My boysenberry Brulee plants have been in the ground since late 2014 and finally I’ve got some to eat. Last year I only had a few tasty fruit, then I battled with caterpillars stripping the leaves so it wasn’t a great season. This year I’ve had a bumper crop. Apart from loads of kale and maybe a few days where I had more strawberries than we could eat, this is my first real ‘glut’ so it’s quite exciting. I think the coldish wettish lead up to Christmas helped the plants get some good leaf growth and then fruit without drying out. January has suddenly turned DRY so just as well I finally laid soaker lines to most of the veggie garden which means I can turn on the tap and get most of it watered instead of bucketing or standing there with the hose. I’m watering the newer plants, tomatoes and sweetcorn most days now – the rest get a big soak every two or three days. The berry house is on the same line as the pumpkin and sweetcorn bed so they also get watered most days and I think they’ve benefited from that this year. The caterpillars set in again before Christmas. Last year I used Kiwicare Organic Control to stop them, but that was when they weren’t fruiting. Now that the plants are covered in masses of fruit I don’t want to spray anything on them. It does mean I have to really soak the fruit to get rid of the caterpillars (turns out they don’t just like the leaf!) Freezing and cooking will kill them and it probably wouldn’t do any harm to eat them but I doubt everyone wants to be eating bugs whether dead or alive.
With this glut I’ve been working on ways to use the fruit while avoiding the obvious which is to make jam or jelly. I’m not much of a baker and I don’t think I’m a jam maker either.
Ways to use up boysenberries
Fresh: on their own or on museli or ice-cream. The ripe fruit are quite sweet but even with my non-sweet tooth I have to admit that they’re tart so we haven’t been eating many this way.
- Natural – cook up the berries on their own or with apple to use to add to desserts. Add the smallest amount of water to stop them sticking initially then simmer for ten minutes. This can be frozen to use in winter for crumbles.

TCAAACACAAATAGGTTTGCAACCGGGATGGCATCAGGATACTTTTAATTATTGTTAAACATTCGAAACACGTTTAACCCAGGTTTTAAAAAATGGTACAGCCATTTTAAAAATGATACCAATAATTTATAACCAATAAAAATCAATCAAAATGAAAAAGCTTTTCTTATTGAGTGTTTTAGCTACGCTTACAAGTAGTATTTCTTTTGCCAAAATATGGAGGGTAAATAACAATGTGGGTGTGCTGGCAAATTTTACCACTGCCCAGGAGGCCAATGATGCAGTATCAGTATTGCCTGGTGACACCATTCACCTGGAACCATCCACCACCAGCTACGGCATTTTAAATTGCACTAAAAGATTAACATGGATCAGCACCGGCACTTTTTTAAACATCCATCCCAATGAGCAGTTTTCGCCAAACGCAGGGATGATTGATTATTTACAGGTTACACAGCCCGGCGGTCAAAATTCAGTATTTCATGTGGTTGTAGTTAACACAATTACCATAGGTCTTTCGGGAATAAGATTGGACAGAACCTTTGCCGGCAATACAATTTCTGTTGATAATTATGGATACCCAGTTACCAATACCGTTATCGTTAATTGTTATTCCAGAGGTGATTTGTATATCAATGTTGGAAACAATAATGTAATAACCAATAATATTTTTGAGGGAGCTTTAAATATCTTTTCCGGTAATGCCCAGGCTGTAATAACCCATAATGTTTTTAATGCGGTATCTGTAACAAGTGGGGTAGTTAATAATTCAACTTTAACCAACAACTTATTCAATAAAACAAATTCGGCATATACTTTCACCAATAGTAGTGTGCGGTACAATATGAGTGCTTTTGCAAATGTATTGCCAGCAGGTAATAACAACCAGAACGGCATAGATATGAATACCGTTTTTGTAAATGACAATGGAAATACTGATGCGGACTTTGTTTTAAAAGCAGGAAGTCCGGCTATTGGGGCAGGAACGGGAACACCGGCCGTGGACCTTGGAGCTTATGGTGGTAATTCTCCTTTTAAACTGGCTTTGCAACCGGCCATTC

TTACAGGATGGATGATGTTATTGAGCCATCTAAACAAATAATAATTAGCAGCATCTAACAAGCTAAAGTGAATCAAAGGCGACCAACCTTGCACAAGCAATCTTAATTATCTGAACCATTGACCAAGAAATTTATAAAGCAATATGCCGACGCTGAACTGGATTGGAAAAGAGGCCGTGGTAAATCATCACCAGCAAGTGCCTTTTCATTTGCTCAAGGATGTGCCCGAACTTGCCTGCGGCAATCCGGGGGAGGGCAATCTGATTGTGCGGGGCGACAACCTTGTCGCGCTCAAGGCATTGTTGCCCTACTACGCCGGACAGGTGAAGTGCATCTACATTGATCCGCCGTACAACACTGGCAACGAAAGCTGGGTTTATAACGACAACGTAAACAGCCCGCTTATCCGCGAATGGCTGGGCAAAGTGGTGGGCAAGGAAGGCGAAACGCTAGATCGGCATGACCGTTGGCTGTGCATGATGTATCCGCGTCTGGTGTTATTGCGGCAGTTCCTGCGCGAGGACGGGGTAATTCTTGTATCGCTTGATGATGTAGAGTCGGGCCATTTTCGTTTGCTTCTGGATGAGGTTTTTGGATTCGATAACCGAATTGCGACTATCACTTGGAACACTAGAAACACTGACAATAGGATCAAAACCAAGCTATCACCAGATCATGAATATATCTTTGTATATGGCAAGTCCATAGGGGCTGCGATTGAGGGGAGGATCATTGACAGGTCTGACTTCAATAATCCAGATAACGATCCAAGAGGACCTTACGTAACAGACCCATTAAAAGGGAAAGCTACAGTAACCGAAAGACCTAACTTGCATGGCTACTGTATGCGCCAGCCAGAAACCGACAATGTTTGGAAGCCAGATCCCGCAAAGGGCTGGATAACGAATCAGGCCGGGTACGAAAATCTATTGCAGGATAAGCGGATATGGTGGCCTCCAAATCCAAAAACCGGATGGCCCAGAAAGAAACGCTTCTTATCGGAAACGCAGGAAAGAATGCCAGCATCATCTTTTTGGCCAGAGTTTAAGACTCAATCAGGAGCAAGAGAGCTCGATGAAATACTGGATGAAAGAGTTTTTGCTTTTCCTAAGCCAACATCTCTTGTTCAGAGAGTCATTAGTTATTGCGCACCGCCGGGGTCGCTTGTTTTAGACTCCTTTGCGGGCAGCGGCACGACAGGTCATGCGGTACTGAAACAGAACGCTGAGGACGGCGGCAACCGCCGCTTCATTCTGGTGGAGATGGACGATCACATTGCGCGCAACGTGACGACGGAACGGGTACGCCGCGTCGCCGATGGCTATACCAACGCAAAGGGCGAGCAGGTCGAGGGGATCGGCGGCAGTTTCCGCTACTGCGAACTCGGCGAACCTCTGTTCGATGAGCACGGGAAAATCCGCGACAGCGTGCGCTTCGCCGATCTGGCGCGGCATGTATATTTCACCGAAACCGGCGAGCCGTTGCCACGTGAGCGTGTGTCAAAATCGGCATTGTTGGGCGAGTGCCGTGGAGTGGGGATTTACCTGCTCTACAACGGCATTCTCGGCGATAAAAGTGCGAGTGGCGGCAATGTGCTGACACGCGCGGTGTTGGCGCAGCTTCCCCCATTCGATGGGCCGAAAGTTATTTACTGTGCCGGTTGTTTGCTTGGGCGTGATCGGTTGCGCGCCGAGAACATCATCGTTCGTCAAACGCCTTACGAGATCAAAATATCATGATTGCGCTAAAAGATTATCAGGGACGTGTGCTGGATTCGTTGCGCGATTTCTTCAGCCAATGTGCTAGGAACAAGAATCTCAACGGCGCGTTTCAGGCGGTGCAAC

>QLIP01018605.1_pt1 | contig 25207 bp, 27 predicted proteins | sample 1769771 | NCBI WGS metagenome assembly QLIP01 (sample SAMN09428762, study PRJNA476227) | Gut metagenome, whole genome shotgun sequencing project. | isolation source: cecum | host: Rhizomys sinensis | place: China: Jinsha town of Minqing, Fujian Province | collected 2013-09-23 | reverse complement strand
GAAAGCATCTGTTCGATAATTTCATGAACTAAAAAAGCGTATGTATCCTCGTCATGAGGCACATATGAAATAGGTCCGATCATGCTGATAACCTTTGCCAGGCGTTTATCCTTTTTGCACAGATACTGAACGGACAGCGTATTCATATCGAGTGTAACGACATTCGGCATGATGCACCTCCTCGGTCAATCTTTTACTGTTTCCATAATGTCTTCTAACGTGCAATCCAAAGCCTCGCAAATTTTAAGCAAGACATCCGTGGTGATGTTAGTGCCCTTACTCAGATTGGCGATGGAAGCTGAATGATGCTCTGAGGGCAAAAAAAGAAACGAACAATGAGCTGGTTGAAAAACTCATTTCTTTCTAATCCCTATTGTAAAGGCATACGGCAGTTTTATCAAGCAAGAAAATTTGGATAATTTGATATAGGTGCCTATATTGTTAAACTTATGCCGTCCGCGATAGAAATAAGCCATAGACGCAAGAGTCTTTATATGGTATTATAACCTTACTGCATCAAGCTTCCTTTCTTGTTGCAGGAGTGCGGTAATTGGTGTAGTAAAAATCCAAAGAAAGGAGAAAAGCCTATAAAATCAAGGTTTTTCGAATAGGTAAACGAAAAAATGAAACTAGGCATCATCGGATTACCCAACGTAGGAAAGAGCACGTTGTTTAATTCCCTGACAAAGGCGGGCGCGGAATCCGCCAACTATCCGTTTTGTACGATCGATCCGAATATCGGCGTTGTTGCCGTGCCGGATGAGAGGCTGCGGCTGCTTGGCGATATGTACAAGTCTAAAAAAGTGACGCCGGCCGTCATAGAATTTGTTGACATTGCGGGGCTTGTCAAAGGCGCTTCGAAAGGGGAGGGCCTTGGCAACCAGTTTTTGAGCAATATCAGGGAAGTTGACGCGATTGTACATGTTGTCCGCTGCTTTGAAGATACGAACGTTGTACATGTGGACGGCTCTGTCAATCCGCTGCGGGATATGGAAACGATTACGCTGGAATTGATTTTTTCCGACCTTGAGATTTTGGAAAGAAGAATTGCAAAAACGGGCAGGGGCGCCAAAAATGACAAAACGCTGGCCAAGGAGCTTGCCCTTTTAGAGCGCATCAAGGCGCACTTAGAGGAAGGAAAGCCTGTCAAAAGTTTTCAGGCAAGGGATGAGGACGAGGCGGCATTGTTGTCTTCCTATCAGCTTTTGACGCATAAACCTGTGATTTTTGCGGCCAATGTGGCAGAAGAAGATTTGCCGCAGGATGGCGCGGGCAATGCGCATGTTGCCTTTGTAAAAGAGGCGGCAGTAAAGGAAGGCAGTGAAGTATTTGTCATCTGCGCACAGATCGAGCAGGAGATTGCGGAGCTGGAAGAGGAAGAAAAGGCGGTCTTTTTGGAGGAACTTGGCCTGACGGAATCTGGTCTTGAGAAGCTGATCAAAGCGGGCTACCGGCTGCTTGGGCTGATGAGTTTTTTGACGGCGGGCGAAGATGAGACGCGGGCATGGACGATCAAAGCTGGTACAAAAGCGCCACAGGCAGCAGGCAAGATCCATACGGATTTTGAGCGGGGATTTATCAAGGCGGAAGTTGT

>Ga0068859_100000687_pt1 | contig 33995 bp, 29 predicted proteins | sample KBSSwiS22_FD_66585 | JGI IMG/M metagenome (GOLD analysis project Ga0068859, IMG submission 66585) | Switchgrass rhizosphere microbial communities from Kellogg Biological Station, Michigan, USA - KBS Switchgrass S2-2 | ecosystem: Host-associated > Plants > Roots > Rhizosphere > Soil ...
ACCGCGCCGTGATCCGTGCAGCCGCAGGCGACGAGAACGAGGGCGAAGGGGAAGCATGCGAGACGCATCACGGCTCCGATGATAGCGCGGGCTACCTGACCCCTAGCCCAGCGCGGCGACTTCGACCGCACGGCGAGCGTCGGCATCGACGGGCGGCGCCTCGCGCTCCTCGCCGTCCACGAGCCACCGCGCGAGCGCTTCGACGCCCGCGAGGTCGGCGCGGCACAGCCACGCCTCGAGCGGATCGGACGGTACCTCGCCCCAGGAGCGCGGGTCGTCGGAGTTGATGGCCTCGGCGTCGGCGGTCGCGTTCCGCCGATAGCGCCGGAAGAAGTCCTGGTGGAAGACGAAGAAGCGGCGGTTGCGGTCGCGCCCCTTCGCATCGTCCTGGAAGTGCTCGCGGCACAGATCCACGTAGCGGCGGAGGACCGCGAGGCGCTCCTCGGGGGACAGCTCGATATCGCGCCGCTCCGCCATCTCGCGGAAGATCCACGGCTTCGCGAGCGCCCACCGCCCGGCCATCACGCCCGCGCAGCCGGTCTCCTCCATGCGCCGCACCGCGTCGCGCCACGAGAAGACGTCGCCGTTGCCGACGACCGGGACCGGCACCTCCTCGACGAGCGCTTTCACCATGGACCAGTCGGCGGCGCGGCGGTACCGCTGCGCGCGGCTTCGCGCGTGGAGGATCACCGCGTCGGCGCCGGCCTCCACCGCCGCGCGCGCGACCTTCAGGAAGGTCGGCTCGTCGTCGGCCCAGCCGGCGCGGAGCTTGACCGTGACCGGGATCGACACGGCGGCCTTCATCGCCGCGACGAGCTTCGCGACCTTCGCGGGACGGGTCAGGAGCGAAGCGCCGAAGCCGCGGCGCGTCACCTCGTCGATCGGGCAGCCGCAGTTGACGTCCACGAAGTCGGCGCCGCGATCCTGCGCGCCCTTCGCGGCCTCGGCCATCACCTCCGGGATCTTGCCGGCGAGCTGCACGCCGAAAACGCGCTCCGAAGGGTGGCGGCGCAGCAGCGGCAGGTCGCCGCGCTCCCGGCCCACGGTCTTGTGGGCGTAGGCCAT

- Sweetened – to use on dessert add sugar to two cups of berries and 1/4 cup of water. How much sugar you add depends on how sweet you like it – I use about 1/4 cup. Simmer for ten minutes. We use it over ice-cream but it would be good in any desserts.
- Smooth and sweet – take the above sweetened sauce and push it through a sieve to get rid of the pips. Although I hate waste, getting rid of the pips didn’t mean as much left over as I’d first thought. And the pouring sauce is far more elegant without the pips.
Smoothies: I’m not much of a smoothie maker despite good intentions (mostly due to laziness) so tend to only make them in the weekend. The berries go well in a smoothie of course and I’ve also been freezing them to use later for smoothies or crumbles. To freeze the washed whole berries, first place them on a plate so they’re not touching each other. Once frozen put them in a bag or container. If you put them into the bag or container to freeze first you end up with a bag of frozen-ness which needs defrosting before breaking off some of the fruit (as I found with my strawberries).
I’ve been working on ways to streamline the smoothie making process. I like to sneak in some healthiness when making them by adding ginger, lemon, honey and greens but all that takes time. I’ve tried making a concentrated smoothie mix which is all the healthy good stuff mixed up and frozen so it just needs to be defrosted and liquid added to it. So far it hasn’t been too successful as the greens in the defrosted mix makes it look disgusting but hopefully I can refine it and will link to it here.
I’ve also been trying a boysenberry brownie and savoury ways to cook with boysenberries so watch this space….
Some things I’ve learnt about growing boysenberries
- Feed and water well.
- Control caterpillars before the fruit needs picking.
- Boysenberries are ripe when they drop off when you try and pick them. Any resistance and they’re not ripe enough.
- Tie up and stake plants early in the season. I’m struggling to be able to access all the ripe fruit. The stems are thorny so I need rose gloves to get to any in the middle of the plant and back against the netted wall. A few months ago I couldn’t imagine that the plants would be so vigorous and productive.
- Birds love berries so they need careful netting. Mine are in a fully netted enclosure and I’m constantly fixing holes I’m sure the birds are making. Once they worked out they liked the berries they have been a nightmare to try and keep out. On the plus side it does away with my problem above – how to pick ripe berries I can’t reach.